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Normal View

Dáil Éireann debate -
Wednesday, 12 Nov 1980

Vol. 324 No. 2

Ceisteanna—Questions. Oral Answers. - EEC Summit Meeting.


asked the Taoiseach whether it is his intention to make a case for special concessions to threatened sectors of the Irish economy during the economic discussion at the forthcoming summit meeting of EEC heads of state.

It would not be in accordance with normal practice to indicate in advance what I may say on any particular item of the agenda of the European Council.

Whilst I accept that this practice should be adhered to, would the Taoiseach agree that it is not a secret that the Irish economy faces very great difficulties and the latest unemployment figures show 28,000 more people unemployed than at this time last year? In these circumstances would the Taoiseach indicate whether at the next meeting or the following one he proposes to avail of any EEC aid to industries such as footwear and textiles which are seriously threatened?

The situation the Deputy mentions is common to every country in the EEC at present. Unemployment is at an all-time high throughout the Community and I expect that the present state of the economies of the member states will be a matter of very great importance and urgency at the Council.

Has the Taoiseach given any consideration to the suggestion I made recently during the debate on the motion of no confidence in the Government's economic policies about the possible introduction of import levies under EEC rules arising from our balance of payments difficulties, which under normal conditions would yield a balance of payments deficit of about £1,000 million if the economy were making any headway? Such levies would give incidental relief to Irish industries.

No, I do not think that would be an appropriate measure at present. I do not think the balance of payments position would justify resort to those procedures.

Would the Taoiseach not agree that the present balance of payments situation is abnormally favourable with a 7 per cent drop in the volume of imports and that under normal conditions, even if there were no growth in imports, the balance of payments deficit would be nearer to £1,000 million? Would the Taoiseach not agree that the level of our balance of payments in relation to our GNP is out of proportion to that of any other member state in the Community and, if I recall correctly is much worse than that of Italy when that country imposed levies?

It is serious enough when the Deputy casts gloom and doom on the basis of facts but he is now resorting to talking about what the balance of payments situation might have been. Neither we nor the Commission can deal with the balance of payments situation which exists only in the head of the Leader of the Opposition. Our balance of payments situation is much more favourable than we had anticipated at the beginning of the year and it is not correct for Deputy FitzGerald to say that this is due entirely to a falling off in imports.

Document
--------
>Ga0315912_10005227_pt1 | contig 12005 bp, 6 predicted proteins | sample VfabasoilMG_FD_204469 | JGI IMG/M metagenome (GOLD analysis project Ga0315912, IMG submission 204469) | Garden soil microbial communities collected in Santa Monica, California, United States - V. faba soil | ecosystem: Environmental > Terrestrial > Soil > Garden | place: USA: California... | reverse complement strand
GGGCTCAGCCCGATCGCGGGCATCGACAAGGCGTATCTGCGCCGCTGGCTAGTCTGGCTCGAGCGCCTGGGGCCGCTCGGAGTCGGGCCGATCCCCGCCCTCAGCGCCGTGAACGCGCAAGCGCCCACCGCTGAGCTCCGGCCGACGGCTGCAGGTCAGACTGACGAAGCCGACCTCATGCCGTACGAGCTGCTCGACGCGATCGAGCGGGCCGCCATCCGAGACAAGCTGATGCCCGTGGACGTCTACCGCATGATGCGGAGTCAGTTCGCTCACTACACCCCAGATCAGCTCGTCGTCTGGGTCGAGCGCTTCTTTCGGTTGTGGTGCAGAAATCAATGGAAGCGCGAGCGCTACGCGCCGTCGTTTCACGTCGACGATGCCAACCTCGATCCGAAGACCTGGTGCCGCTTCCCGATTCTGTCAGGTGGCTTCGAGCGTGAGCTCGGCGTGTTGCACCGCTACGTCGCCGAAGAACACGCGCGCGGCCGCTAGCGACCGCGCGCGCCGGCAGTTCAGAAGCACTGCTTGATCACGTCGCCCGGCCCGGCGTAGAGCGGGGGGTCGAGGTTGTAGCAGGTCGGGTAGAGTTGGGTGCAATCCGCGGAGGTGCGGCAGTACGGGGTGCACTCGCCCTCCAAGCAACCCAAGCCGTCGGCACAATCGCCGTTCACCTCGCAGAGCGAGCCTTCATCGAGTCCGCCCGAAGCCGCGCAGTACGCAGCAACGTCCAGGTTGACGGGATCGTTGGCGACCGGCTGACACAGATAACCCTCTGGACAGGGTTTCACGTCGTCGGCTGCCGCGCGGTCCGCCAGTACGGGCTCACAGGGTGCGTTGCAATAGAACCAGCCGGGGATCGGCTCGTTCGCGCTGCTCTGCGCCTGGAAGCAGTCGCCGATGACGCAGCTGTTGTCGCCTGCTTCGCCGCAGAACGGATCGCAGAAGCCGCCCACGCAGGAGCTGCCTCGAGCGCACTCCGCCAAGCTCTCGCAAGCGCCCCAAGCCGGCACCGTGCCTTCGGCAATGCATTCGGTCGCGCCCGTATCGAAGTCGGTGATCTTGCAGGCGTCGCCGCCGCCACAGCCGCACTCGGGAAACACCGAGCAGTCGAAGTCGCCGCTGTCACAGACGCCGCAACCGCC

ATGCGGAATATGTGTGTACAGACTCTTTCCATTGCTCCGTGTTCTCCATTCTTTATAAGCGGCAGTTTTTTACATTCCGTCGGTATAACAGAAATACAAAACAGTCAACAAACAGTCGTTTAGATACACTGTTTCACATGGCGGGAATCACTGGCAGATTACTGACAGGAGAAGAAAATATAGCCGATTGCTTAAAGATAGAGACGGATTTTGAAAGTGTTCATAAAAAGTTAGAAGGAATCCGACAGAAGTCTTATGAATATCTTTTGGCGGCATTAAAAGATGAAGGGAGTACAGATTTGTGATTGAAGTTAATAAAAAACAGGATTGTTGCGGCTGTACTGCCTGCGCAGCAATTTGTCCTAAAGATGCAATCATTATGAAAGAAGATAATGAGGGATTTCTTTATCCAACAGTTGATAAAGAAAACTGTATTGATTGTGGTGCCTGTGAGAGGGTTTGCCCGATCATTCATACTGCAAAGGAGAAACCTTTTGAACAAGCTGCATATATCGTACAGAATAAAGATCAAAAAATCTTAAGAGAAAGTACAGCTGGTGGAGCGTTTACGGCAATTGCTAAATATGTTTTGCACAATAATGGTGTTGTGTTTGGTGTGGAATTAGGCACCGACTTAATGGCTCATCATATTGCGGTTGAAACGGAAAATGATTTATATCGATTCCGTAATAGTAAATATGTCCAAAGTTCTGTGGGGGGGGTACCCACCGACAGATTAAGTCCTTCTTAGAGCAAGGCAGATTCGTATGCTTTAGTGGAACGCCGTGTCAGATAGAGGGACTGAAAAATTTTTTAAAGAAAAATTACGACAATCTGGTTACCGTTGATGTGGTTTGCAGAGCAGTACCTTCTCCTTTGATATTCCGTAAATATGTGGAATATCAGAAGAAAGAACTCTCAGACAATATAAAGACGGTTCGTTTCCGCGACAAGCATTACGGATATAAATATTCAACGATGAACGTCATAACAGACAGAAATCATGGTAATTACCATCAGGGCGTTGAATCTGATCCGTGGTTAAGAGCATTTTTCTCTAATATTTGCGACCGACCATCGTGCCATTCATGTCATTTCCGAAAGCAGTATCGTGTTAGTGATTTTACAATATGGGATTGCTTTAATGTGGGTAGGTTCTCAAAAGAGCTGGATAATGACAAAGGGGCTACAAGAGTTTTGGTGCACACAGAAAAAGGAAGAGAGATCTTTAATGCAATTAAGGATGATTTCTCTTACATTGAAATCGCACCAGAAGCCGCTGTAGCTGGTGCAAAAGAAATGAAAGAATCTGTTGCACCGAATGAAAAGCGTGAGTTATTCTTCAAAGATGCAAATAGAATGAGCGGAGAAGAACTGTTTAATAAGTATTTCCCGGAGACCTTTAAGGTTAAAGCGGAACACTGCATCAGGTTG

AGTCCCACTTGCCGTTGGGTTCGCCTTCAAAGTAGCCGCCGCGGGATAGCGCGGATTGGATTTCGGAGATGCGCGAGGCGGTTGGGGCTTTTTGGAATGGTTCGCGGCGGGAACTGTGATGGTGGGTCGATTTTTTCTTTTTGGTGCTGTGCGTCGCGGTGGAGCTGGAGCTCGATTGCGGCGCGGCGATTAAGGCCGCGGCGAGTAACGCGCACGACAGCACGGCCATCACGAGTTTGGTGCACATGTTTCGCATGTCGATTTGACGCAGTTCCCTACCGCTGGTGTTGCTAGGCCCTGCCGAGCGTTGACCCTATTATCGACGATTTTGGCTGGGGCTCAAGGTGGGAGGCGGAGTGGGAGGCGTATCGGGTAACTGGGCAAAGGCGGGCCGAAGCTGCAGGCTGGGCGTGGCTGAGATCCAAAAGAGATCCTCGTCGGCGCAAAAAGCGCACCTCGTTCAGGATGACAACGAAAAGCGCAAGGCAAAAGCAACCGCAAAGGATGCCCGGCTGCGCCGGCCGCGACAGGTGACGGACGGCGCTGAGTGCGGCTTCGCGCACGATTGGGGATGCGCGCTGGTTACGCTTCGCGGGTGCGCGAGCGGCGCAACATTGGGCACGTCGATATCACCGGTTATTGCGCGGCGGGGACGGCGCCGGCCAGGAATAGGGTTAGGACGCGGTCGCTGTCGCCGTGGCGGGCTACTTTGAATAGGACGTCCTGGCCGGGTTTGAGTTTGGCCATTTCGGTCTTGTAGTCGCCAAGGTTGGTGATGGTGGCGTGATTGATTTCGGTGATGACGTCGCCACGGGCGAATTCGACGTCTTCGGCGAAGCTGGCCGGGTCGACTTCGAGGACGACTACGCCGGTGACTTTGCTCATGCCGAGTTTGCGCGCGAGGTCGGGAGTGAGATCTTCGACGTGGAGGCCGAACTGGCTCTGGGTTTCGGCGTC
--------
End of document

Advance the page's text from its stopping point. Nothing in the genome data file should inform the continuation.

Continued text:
Whilst I accept that the recession is a worldwide phenomenon, would the Taoiseach agree that no member state of the Community has more young people than this country and the latest unemployment figures show that young people make up a major proportion of the unemployed? In these exceptional circumstances, facing difficulties on the political front in the North and having a large number of young people in this State, would the Taoiseach agree that a strong case could be made to our partners in the EEC for special aid? We will have 140,000 unemployed this winter.

We will avail of any possible measure of assistance that is open to us. I must point out that the rise in our unemployment figures, regrettable though it may be, is much less than the corresponding rise in most other member states.

From a higher base.

It is at a record level in the post-war period.

The number of unemployed in the Six Counties will very shortly be almost the same as our own, even though they have only half our population. Having said that, the level of unemployment and the depth of the economic recession throughout the Community is something which must be addressed by the forthcoming Council.

A final question.

Am I to understand from the Taoiseach's reply that the Government were planning at the beginning of this year on the selling off of our breeding stock and on the 7 per cent drop in imports? I doubt very much that this was the case. The present state of our balance of payments arises from the collapse of our economy during the past six months.

The Deputy is not correct in his analysis of the developments in our balance of payments situation. The balance of payments has been adversely affected by developments on the imports side, in particular by our having to pay out an extra £250 million this year for oil. Despite that, the balance of payments deficit has come down to a level which is lower than we had anticipated. That has been brought about to a considerable extent by an increase in exports.

(Cavan-Monaghan): The Government have been selling the national herd.

The Taoiseach is losing credibility by the minute.